Russian military troops take part in a military drill on Sernovodsky polygon close to the Chechnya border, some 260 km from south Russian city of Stavropol, on March 19, 2015. SERGEY VENYAVSKY/AFP via Getty Images


  • Russian soldiers pretended to surrender and opened fire on Ukrainian troops in Luhansk
  • Video snippets of the incident that circulated online showed the Russian troops dead
  • The Russian Defense Ministry has accused Ukraine of committing war crimes over the killings

The Russian soldiers who were allegedly executed by Ukrainian forces pretended to surrender and opened fire on their would-be captors, according to Ukrainian authorities.

Russia's Ministry of Defense accused Ukraine of committing war crimes Friday after video snippets believed to have been filmed in Makiivka, a city located in Ukraine's partially Russian-occupied Luhansk region, pointed to Ukrainian soldiers killing a group of surrendering Russian service members, Al Jazeera reported.

The ministry claimed the Russian soldiers were executed, but the Ukrainian forces featured in the videos may have acted in self-defense.

While some of the Russian servicemen actually intended to surrender, others opened fire on the Ukrainian troops, according to Mikhail Podolyak, who is the adviser of Ukrainian President Volodymyr Zelensky.

"[W]hen one watches the full video, it is clear that some of the Russian servicemen were really going to surrender, and some of them opened fire on the Ukrainians who were trying to carry out the procedure," Podolyak said in an interview with Russian journalists Alexander Plushev and Tatiana Felgengauer.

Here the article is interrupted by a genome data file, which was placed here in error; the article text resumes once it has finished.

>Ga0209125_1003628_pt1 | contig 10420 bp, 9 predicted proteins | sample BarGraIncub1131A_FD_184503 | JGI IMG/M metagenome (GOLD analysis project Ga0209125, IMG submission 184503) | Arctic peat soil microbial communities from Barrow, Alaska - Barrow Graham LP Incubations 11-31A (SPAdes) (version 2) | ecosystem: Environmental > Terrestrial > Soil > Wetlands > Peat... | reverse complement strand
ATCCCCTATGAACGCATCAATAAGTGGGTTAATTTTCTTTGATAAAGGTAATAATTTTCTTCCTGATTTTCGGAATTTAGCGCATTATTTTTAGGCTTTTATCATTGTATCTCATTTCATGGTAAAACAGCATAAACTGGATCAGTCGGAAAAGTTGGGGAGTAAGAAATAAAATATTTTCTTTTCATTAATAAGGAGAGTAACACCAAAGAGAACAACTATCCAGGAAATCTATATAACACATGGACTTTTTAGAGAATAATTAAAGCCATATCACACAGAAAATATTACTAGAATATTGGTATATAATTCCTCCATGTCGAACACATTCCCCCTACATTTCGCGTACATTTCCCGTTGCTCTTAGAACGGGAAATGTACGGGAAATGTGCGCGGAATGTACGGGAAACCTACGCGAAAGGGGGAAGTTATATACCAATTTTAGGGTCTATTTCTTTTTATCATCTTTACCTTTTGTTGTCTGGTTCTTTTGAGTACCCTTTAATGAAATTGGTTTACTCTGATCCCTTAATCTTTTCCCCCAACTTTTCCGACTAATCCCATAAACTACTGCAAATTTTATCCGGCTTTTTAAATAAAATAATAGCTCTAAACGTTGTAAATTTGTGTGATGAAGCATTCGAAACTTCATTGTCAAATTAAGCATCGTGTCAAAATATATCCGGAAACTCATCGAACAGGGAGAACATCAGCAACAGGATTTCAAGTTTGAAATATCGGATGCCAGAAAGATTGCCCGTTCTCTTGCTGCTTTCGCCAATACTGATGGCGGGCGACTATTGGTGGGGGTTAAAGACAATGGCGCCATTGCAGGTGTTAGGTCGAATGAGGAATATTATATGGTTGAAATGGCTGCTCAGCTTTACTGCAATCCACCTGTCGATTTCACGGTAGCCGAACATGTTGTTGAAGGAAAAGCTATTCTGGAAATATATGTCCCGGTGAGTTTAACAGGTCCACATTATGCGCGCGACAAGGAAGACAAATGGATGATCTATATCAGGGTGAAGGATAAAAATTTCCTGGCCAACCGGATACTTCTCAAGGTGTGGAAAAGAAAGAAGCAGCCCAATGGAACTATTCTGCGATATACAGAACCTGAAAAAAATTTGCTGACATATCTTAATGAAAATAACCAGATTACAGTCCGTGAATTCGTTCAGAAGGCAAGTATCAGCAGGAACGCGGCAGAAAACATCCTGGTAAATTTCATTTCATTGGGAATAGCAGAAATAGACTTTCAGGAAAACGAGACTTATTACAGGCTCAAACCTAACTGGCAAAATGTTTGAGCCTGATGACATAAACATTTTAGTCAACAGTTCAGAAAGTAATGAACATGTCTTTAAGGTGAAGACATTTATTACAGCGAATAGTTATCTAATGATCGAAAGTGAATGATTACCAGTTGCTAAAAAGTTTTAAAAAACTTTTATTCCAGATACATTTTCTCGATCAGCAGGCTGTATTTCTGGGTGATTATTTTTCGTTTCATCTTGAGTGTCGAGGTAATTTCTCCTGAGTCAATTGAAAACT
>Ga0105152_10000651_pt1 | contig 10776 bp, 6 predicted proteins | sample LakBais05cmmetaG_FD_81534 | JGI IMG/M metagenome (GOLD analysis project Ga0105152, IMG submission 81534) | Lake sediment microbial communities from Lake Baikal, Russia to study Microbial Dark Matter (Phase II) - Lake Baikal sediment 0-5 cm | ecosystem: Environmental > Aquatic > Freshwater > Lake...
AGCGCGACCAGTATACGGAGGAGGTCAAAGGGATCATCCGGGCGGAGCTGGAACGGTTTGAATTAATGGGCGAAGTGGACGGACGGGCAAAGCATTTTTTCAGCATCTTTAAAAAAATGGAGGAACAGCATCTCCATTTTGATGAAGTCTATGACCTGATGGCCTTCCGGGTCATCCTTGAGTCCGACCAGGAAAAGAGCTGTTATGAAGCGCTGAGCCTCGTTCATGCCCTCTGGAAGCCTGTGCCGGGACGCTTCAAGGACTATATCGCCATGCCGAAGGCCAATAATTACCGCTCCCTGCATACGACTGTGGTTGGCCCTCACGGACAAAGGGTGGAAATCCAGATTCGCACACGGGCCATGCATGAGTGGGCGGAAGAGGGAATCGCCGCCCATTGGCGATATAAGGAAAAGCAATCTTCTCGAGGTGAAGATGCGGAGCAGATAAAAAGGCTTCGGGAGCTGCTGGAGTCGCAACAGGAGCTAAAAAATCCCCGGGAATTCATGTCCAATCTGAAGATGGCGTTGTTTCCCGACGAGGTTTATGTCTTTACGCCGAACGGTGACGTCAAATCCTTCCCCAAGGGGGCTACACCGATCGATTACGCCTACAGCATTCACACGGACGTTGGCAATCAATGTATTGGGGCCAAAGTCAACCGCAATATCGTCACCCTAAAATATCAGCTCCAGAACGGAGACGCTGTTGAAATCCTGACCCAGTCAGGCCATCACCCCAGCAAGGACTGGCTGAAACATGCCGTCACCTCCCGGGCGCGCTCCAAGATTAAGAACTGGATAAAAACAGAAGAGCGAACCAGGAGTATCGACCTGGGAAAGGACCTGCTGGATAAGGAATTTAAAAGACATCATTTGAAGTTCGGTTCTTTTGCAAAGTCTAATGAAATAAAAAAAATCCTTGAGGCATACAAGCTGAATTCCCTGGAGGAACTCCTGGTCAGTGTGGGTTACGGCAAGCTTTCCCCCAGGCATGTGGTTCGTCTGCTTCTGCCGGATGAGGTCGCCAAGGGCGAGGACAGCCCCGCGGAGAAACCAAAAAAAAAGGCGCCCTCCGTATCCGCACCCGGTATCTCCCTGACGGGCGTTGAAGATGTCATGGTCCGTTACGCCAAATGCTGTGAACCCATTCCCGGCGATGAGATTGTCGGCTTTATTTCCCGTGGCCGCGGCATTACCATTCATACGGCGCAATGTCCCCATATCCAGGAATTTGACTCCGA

The office of Ukraine's prosecutor general made the same allegations.

"[The] Russian military personnel opened fire on the Ukrainian defenders while imitating surrender," the office was quoted as saying by the independent Russian news outlet The Insider.

Perfidy, defined by the Geneva Conventions as "acts inviting the confidence of an adversary to lead him to believe that he is entitled to, or obliged to accord, protection under the rules of international law applicable in armed conflict, with intent to betray that confidence," is considered a war crime.

Dr. Iva Vukusic, a war crimes prosecution expert teaching at Utrecht University in the Netherlands, claimed it was difficult to determine whether a war crime was committed based on the videos.

Ukrainian authorities have the full version of the clips depicting the shooting, according to Podolyak. It has not been published.

The office of Ukraine's prosecutor general has launched an investigation into the incident under Article 438 of the country's Criminal Code.

Russia's main federal investigating body has also opened on a criminal case on the alleged murder and mistreatment of its soldiers.

The United Nations has confirmed it will probe the incident as well.

"We are aware of the videos, and we are looking into them," Marta Hurtado, a spokesperson for the UN Human Rights Office, told Reuters in a statement.

A Ukrainian soldier holds his assault rifle in the town of Bakhmut on October 23, 2022